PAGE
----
berkeley food #17: chez panisse

1517 Shattuck Avenue
Berkeley, California 94709
(510) 548-5049

I’ve been to Chez Panisse four times now spread out over the last year and a half. Every time has been a blast, and delicious, and (believe it or not) not terrifyingly expensive (though I’ve yet to foot the bill). The restaurant is split into upstairs (the cafe) and downstairs (the restaurant). In the restaurant, there is just one menu that everyone gets, which changes daily. In the cafe, the menu also changes each day but you can choose between several options for starters, entrees, and desserts. All of the times I’ve been there have been in the cafe because (1) it’s more fun to get a bunch of stuff and share and (2) it’s actually possible to get reservations upstairs with only a couple of weeks of notice (or less, if you’re willing to eat at 5pm on a Wednesday).

The restaurant has a lot of history behind it. It was opened by Alice Waters in 1971. The website sums up the philosophy:

Alice and Chez Panisse have become convinced that the best-tasting food is organically grown and harvested in ways that are ecologically sound, by people who are taking care of the land for future generations. The quest for such ingredients has largely determined the restaurant’s cuisine. Chez Panisse has tried for years to make diners here partake of the immediacy and excitement of vegetables just out of the garden, fruit right off the branch, and fish straight out of the sea. In doing so, Chez Panisse has stitched together a patchwork of over sixty nearby suppliers, whose concerns, like the restaurant’s, are environmental harmony and optimal flavor.

I guess these aren’t uncommon ideas these days, but probably they were in 1971. It’s a French restaurant, but the food (I think) is really Californian–mostly familiar and with amazingly fresh and well-matched ingredients. Some claim the restaurant was actually the birthplace of California cuisine, but since I’ve been here just three years I won’t try to pass judgement on that.

All of my experiences at this place have been wonderful. The atmosphere is very casual, with lots of dark wood and natural light coming in. Butcher paper on the tables invites you to make a bit of a mess passing food around–which is really the only way to experience the variety of the daily menu–but the attitude, knowledgability, and attentiveness of the waitstaff let you know you’re in a “fancy” restaurant from the start.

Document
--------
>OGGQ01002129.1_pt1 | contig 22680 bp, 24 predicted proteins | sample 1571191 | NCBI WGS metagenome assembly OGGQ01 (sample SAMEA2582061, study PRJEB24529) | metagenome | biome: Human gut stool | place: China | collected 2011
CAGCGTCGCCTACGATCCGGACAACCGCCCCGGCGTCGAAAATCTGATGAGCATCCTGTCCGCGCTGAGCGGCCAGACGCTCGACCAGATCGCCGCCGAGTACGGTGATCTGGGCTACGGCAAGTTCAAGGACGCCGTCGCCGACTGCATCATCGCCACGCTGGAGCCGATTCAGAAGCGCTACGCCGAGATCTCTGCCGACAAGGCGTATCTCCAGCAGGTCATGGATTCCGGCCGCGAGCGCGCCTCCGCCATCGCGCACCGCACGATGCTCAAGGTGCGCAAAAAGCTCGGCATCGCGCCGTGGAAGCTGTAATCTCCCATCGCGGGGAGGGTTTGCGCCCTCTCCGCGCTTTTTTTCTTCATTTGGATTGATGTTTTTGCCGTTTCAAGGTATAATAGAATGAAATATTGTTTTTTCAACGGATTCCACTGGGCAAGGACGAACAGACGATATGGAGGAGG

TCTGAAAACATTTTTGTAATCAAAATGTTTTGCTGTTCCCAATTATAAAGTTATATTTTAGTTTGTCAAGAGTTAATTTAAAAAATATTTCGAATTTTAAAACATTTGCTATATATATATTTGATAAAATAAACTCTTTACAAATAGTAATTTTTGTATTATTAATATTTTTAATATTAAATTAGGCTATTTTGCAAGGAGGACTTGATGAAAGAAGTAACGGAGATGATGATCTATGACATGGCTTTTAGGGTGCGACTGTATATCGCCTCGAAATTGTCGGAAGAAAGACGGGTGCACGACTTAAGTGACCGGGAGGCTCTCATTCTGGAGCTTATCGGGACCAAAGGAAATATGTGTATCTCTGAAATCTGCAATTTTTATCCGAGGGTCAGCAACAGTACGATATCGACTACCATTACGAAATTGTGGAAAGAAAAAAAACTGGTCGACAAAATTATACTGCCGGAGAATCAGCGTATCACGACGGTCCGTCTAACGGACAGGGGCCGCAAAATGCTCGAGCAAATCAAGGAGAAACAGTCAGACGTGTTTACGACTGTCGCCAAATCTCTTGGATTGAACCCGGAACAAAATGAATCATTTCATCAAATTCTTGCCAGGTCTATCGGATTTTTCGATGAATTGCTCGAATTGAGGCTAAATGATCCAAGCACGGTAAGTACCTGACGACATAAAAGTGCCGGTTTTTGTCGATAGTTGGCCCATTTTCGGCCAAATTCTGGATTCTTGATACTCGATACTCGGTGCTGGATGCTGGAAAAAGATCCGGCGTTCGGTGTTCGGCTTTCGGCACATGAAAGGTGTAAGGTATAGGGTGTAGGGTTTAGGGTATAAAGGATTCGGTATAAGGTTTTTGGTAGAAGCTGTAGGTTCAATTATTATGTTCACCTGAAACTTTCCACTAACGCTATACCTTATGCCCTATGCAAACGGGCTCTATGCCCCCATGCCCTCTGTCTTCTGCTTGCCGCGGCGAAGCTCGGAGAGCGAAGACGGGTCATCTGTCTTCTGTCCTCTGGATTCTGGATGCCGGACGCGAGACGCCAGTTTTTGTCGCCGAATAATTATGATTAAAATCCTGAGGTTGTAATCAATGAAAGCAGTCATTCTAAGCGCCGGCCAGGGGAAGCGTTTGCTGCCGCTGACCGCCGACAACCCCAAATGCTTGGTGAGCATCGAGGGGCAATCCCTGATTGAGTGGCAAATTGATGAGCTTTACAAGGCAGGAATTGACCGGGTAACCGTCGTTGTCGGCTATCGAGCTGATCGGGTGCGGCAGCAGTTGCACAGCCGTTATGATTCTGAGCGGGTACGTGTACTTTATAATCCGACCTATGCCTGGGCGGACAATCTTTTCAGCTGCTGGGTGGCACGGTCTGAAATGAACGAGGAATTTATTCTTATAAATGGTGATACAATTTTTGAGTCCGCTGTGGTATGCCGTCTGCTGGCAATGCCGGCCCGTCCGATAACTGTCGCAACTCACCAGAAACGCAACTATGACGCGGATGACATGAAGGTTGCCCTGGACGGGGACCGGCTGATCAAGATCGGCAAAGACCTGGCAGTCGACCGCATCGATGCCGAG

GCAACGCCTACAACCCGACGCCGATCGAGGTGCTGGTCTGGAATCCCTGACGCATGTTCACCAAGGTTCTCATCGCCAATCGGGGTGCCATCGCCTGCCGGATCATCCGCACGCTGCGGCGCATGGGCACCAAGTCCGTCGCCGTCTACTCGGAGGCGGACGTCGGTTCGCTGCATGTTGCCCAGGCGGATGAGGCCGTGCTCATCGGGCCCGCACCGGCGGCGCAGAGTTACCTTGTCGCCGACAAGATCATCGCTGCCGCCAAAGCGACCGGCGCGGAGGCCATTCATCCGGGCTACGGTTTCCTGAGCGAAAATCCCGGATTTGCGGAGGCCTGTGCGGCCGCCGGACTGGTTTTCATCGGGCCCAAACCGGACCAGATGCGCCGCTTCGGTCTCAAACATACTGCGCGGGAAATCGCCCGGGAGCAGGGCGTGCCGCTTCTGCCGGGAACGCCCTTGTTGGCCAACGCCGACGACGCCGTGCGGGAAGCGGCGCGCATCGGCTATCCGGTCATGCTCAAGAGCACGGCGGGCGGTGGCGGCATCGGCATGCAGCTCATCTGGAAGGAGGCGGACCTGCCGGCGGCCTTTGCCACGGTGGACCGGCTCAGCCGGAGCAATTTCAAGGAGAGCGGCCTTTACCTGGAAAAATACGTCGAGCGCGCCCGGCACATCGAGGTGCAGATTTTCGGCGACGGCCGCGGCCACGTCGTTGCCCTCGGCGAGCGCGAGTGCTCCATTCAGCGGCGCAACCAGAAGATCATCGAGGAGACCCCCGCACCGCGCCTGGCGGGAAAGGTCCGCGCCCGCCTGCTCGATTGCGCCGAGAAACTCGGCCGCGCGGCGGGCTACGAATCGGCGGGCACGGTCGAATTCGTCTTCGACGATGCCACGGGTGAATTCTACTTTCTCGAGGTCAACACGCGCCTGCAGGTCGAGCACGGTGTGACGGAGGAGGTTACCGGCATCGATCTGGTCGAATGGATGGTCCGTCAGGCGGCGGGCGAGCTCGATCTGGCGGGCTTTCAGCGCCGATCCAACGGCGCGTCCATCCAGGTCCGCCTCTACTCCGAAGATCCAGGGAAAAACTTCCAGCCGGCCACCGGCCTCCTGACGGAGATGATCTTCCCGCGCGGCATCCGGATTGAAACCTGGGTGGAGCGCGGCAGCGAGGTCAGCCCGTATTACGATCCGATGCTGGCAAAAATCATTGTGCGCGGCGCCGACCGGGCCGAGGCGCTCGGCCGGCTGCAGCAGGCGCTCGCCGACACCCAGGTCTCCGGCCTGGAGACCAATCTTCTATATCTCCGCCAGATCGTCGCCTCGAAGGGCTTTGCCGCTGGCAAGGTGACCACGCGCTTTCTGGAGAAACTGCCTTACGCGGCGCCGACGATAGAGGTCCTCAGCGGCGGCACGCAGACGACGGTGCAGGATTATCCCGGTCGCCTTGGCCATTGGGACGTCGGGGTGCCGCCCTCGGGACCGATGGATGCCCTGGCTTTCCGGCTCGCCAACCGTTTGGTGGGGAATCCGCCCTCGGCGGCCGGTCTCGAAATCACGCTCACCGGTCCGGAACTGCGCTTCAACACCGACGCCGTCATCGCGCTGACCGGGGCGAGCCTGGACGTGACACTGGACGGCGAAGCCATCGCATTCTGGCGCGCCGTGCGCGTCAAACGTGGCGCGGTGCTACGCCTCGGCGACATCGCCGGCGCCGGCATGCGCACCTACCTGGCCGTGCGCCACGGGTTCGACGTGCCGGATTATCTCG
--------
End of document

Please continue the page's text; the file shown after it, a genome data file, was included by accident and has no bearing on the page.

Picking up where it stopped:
We usually start with things like fresh salads, baked goat cheese, toasted breads, and so forth. The entrees range from pizza and pasta to duck to awesomely rare cuts of beef–my last trip (with my parents) I had the best flank steak of my life. Every thing is swimming in butter, of course, but it never feels like a mask for flavor–maybe something more like a foundation. The desserts are probably the most unique, with lots of fresh fruit incorporated into tarts, sorbets, and cakes. One dessert we had in prime citrus season was two unpeeled oranges and three figs–and it was such a perfect match of flavors.

I guess at some point if I really knew what I was talking about I would comment on the wine list, but we all know that would be absurd. They have… lots of wine! Of all sorts and colors. Usually we get a red one. I do like the local beer they keep on tap, which I can attest is always seasonal and yummy even if the selection is fairly narrow.

Prices are of course on the steep side, with entrees from $15-35 and a complete dinner for four hovering around $300 with all the accoutrements. But honestly the food is so great that it doesn’t seem unreasonable, and I’m sure they could keep the place full at twice the price. For a special event or just a reunion with good friends or family this place is awesome. Just be sure to call exactly a month ahead (that’s as far out as they take reservations) if you want that Saturday night spot.

Leave a Reply

Your email address will not be published. Required fields are marked *